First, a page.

familyMental health

Welcome to teenagehood

By 18/11/2018 No Comments
by Anne Guillot
Teen Breathe magazine
Illustration by Anieszka Banks

Neither child nor adult, the adolescent years require careful navigation

Children grow quickly. One day you have a smiling baby, the next a moody, unpredictable, almost unknowable child. What’s happened? Was it something you did (or didn’t) do? How did you get this parenting thing so wrong? It could be you’re asking yourself the wrong questions. Perhaps it’s not about you, but it is about them. Have you thought they might be making their grand entrance into teenagehood?

Although it’s never too late to try to understand the world from their perspective, missing or ignoring early signs of adolescence can deepen any distance you might start to feel later on. Preparing yourself, on the other hand, can help to avoid misunderstandings and confrontation. If the early phases of childhood change come rather naturally, completing one milestone at a time, the preteen years (between nine and 12) mark a time of accelerating change and tremendous challenge. As they learn to navigate this precarious passage into adulthood, they instinctively become more sensitive and self-conscious as they endeavour to discover who they really are.

How can you possibly understand them if they don’t even know themselves? Think back to your teenage years. Can you remember the happy times? And what about the difficult situations you had to overcome, the indecision, the embarrassment and the failure? Mostly, can you recall the intense emotions and overwhelming confusion? It wasn’t always easy, but eventually, you made it to the other side. It’s an inevitable part of growing up, so it’s important to let them go – slowly and surely – and allow them the freedom to explore the world by themselves (to some extent). In this way, they’ll develop their personality as they learn from their experiences, misjudgements and mistakes. It can be a lonely and scary journey, so try to be there to accompany them, but as a mentor rather than an enemy.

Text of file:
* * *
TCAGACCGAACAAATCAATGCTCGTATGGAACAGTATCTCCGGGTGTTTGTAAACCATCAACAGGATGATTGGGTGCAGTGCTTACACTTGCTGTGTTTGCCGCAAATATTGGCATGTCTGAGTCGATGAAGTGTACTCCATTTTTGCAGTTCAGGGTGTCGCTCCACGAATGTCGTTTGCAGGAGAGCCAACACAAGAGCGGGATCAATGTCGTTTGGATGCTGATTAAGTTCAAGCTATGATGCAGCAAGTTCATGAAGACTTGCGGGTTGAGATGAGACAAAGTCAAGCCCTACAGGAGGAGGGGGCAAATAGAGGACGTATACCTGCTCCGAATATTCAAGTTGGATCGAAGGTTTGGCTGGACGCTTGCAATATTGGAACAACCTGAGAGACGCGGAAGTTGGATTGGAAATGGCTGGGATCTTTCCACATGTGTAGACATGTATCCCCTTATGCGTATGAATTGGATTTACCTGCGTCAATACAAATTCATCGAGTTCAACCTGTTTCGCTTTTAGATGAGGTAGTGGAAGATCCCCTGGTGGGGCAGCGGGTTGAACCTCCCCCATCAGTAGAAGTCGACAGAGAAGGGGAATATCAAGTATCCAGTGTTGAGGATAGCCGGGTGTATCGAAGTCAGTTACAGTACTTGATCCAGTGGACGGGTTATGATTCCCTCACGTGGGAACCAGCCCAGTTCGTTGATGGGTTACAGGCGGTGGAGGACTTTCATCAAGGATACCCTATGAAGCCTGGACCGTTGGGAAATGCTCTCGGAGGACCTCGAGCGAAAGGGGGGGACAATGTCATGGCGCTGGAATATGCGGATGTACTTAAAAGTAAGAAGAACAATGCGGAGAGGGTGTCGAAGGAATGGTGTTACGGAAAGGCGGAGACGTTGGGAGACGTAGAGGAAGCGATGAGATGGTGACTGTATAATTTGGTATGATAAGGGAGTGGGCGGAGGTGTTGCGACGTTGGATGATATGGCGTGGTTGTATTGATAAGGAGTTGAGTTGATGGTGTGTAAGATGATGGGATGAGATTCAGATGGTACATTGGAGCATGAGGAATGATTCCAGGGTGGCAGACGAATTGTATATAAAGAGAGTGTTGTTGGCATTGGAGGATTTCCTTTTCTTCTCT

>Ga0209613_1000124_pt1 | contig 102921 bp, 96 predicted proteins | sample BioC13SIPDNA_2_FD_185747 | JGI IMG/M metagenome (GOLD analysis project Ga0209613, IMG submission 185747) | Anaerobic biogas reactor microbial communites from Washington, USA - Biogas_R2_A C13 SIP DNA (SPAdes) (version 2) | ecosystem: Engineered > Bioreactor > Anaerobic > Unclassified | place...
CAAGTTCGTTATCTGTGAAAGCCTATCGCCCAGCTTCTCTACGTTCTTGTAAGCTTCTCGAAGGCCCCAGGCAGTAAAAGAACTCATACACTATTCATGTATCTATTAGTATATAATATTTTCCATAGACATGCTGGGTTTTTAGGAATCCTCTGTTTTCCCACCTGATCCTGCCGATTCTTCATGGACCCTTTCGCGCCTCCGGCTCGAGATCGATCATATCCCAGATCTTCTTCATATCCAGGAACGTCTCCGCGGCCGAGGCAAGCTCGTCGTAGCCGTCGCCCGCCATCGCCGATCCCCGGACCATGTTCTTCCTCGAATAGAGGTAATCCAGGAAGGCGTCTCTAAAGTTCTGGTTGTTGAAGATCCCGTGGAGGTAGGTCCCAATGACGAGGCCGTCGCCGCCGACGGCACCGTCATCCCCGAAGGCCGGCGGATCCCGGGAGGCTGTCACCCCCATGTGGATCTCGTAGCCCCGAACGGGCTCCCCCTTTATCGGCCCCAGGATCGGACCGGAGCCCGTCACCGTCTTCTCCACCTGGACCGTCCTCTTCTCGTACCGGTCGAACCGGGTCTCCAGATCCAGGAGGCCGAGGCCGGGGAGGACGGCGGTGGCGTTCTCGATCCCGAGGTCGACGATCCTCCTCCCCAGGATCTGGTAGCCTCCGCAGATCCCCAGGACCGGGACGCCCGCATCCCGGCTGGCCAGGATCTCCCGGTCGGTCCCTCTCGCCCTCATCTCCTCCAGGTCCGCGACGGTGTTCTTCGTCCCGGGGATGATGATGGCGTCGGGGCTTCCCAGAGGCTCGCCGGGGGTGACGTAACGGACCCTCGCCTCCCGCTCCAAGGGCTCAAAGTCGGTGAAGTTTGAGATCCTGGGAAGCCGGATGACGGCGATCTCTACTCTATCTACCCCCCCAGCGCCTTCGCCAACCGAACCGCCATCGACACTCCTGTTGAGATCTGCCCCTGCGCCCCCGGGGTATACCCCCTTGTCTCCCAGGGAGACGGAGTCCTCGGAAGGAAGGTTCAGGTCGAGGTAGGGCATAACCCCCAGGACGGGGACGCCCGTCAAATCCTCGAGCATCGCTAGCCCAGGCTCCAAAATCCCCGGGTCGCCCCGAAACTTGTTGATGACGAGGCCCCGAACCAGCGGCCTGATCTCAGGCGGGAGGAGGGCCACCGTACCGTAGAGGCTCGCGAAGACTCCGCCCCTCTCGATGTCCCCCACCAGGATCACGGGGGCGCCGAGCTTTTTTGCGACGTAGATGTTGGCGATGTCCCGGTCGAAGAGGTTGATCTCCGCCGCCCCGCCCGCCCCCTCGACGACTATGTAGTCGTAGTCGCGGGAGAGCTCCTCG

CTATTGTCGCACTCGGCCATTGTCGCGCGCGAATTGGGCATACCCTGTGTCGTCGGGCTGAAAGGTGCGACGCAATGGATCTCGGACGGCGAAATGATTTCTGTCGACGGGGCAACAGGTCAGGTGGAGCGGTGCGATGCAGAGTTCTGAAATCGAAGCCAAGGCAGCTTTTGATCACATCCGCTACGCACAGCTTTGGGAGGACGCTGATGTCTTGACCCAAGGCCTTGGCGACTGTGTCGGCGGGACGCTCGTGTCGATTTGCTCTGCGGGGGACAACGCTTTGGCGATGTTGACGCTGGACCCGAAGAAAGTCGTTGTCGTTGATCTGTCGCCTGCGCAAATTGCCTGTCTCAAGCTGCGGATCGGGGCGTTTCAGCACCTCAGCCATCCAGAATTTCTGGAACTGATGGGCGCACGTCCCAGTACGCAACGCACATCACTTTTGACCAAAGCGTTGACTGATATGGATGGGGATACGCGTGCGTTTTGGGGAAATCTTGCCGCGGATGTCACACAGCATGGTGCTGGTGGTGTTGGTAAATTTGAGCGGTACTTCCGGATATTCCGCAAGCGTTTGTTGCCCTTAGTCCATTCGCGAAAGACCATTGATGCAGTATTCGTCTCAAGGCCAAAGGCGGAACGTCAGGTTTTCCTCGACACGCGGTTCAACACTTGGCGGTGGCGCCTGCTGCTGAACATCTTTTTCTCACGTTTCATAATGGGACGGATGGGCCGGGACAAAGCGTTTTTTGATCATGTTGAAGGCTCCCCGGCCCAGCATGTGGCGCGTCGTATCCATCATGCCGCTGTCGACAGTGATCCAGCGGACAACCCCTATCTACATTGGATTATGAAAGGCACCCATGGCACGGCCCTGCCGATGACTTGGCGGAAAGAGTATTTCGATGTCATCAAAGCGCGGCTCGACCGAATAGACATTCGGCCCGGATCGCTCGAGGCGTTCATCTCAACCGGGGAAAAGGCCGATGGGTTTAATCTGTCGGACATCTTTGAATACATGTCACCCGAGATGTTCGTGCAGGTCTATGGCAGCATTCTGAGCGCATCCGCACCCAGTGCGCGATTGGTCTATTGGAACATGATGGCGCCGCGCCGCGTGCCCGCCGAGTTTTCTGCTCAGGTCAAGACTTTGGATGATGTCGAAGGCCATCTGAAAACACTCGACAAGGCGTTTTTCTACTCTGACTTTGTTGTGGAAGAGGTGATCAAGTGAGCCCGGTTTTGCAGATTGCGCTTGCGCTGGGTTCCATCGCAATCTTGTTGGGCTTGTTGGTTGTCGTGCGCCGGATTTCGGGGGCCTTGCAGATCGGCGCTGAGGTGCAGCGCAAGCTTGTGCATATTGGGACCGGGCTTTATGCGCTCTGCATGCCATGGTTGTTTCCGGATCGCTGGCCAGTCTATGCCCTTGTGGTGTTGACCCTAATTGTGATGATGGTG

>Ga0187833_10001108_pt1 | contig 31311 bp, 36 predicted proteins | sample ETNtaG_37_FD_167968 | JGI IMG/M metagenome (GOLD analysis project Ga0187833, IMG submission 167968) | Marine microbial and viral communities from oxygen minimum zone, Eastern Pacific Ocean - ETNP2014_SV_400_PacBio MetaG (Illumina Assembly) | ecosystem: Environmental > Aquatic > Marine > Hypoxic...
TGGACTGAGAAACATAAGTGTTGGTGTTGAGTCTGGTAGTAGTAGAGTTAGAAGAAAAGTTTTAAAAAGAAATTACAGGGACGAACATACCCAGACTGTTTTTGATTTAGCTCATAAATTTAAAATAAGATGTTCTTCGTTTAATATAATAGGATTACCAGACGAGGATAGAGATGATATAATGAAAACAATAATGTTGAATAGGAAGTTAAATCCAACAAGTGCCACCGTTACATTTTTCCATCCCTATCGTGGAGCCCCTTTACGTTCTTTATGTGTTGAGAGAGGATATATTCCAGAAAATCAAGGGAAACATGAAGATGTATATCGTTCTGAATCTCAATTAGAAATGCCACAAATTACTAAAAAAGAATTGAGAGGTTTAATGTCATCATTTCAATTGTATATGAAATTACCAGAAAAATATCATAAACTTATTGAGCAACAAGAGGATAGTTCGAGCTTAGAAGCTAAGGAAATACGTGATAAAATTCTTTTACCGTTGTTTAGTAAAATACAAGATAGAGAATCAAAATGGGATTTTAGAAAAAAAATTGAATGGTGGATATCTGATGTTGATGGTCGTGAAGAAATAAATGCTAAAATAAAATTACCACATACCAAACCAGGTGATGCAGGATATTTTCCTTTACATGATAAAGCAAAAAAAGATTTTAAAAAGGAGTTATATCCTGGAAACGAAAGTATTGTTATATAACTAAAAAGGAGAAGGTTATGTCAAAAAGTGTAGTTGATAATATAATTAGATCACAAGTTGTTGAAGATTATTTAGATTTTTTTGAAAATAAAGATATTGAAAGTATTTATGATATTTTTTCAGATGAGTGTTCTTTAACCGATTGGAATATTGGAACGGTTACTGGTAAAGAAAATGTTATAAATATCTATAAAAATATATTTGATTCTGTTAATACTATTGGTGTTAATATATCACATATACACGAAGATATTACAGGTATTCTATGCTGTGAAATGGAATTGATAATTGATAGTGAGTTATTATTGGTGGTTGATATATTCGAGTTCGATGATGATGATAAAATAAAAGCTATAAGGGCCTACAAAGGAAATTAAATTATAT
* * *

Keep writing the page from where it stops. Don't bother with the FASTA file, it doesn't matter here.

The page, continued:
There will still be times when it seems they’ve closed off from you, especially as you struggle to communicate constructively. Parenting teenagers in the digital age is challenging, but try not to let them withdraw into the online world – or their shell. Be patient and let them know they can always talk calmly and openly to you. If they do open up, make the time to listen – without prejudging them or the situation. Be sympathetic, avoid criticism, and try to bridge the generational differences by showing interest in their life while sharing aspects of your own. Work with not against them. If you stay open-minded and respect their opinions, they’re more likely to trust your judgments and appreciate your advice.

Finding one’s place in the world is difficult for anyone, even more so a teenager struggling with physiological and emotional upheaval. It isn’t their fault either. The teenage brain is culpable; as well as undergoing a significant rewiring and restructuring phase, it is under the influence of new, raging hormones.

Dr Frances Jensen, neuroscientist and author of The Teenage Brain, explains: “Teenagers make much more sense when you understand that the frontal lobes of the brain – the part responsible for judgment, impulse control, mood and emotions – is the last part to fully develop. So the brain just doesn’t know how to regulate itself yet. They’re like Ferraris with weak brakes.”

When you add peer pressure, body-image anxieties, bullying and the more negative aspects of social media to the mix it’s unsurprising that teenagers view the path to independence and confidence as tortuous and never-ending. If you can give them the assurance, encouragement and guidance they need, however, then in a few years’ time, they should be ready to face the world on their own terms.

Teen Breathe is the only wellbeing magazine for teenagers. It’s packed with engaging, informative articles to help them discover who they are as well as tips, ideas and activities designed to inspire and encourage them to aim high and dream big. Available in your local magazine retailer and online.

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